RG 38, volumes 1-116 are the service records for those who served in the Boer War. The records have been microfilmed and are available at Library and Archives Canada.
The digitized images of the attestation papers are found online as Soldiers of the South African War (1899-1902). An index to the records is also found in the Family History Library. It is listed in the catalog as South African War Land Grant Index, 1899-1902 with microfilm number 1819520.
The British Isles Family History Society of Greater Ottawa have published a book An Index to Canadian Service Records of the South African War (1899-1902). Held at the National Archives of Canada. The book contains the names of 6,000 Canadian servicemen whose records are found in the Library and Archives Canada. The index provides the surname, given name, regimental number, regiment name, volume number and microfilm number for those records in the Library and Archives Canada. A separate index lists the names of another 1,000 servicemen whose records are found in South Africa.
Medal Registers Index[edit | edit source]
C-15731 SouthAfrica A - Z
C-1861 Volume 1 Volume 5, page 42
C-1862 Volume 6, page 43 Volume 9, page 41
C-1863 Volume 9, page 42 Volume 15.
Land Grants[edit | edit source]
The men and the women who served in the Boer War were eligible to receive a land grant of 360 acres in western Canada. There were no fees but they had to comply with the homestead regulations. Those who received the patent to the land are found on the Western Canada Land Grants database at Library and Archives Canada. The actual records would be part of the homestead records in the provincial archives where the land is located. Those who applied for the grants are part of the homestead index. They would also be listed in the Township Register.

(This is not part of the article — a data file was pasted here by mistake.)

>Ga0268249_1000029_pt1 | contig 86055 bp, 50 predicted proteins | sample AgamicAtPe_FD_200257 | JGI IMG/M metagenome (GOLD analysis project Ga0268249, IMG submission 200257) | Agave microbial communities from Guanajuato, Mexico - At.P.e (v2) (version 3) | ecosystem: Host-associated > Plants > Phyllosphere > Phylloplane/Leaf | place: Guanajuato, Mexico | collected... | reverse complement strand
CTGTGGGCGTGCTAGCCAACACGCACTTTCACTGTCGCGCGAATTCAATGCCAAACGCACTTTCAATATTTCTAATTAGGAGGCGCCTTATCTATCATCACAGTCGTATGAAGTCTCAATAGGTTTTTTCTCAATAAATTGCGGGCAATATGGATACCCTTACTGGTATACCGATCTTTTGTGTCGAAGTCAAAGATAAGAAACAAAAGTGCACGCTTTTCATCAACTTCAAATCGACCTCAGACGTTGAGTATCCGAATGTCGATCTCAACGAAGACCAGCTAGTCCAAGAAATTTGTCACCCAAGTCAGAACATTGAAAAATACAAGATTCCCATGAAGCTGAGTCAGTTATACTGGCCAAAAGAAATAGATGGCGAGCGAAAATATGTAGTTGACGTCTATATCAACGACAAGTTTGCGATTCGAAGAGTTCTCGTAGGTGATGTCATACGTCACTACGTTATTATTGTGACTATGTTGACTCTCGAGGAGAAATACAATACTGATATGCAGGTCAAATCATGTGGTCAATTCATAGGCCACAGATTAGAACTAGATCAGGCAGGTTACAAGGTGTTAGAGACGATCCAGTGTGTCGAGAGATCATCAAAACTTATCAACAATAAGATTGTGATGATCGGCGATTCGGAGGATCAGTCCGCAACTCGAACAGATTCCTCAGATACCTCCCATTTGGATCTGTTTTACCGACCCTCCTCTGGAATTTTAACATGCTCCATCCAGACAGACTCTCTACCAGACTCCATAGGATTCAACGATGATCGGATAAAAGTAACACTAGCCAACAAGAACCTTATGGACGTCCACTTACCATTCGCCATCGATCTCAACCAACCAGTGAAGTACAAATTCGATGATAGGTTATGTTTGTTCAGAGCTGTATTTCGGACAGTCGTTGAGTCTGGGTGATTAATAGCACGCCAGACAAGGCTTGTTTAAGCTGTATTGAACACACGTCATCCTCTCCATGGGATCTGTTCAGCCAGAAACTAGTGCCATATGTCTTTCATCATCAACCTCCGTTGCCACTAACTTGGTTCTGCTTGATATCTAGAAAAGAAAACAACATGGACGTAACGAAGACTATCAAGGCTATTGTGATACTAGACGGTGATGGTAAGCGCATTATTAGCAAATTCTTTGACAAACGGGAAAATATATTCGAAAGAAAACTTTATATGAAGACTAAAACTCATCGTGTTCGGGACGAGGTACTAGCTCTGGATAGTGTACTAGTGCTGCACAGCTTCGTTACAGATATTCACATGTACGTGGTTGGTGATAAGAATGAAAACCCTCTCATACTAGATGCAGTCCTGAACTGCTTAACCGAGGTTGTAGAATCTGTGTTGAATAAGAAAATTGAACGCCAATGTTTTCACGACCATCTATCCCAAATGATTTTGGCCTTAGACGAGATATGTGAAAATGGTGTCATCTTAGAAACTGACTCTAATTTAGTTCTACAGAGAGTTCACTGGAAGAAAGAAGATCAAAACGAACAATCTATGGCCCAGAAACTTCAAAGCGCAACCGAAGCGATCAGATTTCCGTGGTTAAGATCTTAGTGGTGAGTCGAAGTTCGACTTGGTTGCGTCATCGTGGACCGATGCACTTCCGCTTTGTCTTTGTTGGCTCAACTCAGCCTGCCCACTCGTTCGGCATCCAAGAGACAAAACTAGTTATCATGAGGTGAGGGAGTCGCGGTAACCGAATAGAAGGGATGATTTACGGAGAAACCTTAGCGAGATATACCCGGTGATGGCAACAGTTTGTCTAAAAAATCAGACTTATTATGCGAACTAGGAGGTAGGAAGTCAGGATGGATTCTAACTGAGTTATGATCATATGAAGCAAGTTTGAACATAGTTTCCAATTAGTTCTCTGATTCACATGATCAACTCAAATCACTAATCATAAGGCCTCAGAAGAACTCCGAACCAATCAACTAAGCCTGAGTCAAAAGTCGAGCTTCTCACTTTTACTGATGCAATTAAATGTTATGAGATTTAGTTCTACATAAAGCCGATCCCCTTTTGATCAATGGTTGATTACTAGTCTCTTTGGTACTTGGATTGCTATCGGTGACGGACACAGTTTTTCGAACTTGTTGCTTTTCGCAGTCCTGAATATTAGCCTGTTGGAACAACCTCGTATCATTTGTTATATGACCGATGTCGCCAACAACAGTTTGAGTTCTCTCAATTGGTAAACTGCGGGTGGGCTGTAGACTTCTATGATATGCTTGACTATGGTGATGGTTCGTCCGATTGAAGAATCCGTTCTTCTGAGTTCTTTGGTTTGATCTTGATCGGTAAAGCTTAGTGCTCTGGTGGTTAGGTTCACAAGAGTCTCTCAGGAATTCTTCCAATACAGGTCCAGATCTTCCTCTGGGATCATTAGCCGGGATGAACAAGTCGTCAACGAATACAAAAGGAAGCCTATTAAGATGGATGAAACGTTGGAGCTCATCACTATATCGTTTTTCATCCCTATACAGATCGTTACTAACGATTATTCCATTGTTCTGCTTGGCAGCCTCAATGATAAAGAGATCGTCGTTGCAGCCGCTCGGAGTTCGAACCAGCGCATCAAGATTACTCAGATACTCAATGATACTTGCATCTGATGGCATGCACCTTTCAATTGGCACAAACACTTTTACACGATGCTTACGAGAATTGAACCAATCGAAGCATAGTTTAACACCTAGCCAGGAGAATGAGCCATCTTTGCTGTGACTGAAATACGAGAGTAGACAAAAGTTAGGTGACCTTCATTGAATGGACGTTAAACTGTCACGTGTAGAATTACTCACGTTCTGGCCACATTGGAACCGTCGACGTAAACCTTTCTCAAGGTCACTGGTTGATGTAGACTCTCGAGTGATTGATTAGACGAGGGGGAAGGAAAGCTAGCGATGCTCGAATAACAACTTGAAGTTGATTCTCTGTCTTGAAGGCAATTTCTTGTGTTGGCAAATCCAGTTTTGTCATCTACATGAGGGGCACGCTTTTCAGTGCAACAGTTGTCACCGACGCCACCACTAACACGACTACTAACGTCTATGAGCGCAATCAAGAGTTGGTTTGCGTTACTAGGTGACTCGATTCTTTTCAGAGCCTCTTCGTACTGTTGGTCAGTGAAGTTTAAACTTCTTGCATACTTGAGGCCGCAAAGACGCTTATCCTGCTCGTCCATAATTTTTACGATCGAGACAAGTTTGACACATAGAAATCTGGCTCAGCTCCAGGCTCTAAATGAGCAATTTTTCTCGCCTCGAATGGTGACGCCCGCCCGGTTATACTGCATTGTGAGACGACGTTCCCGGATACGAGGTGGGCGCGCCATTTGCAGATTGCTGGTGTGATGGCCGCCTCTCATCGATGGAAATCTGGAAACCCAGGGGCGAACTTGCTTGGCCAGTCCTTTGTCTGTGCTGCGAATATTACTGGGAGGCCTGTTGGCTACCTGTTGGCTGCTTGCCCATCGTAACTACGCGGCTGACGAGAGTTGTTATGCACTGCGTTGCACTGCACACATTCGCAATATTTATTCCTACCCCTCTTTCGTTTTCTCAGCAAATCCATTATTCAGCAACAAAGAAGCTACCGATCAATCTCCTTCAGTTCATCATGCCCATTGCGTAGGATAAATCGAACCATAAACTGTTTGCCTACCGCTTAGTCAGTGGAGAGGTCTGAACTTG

Guide[edit | edit source]
- An Index to Canadian Service Records of the South African War (1899- 1902) Held at the National Archives of Canada. Ottawa: British Isles Family History Society of Greater Ottawa, 1999.
World War 1[edit | edit source]
- Canada, WWI CEF Personnel Files, 1914-1918 at Ancestry.com ($) - index and images
The Library and Archives Canada has the records for those who served in the Canadian Expeditionary Force (CEF) in World War I. These records include the attestation papers, training, medical and dental records, hospitalization, discipline, pay and discharge or notification of death. The attestation papers include the recruit’s name and address, next-of-kin, date and place of birth, distinguishing physical characteristics, occupations, and previous military service. There are no details about actual battle records. You can learn about these in the war diaries. Digitised images of the attestation papers for many of the soldiers are found on the Library and Archives website. Attestation papers that were missed in the original digitisation project will be added.
The records are available to the general public without restrictions. Most files contain an average of 25 to 75 pages. Copies can be obtained for a per page fee (plus applicable taxes). Orders must be prepaid. They can be charged to a VISA or Master Card.
Library and Archives Canada
395 Wellington Street
Ottawa, Ontario K1A 0N3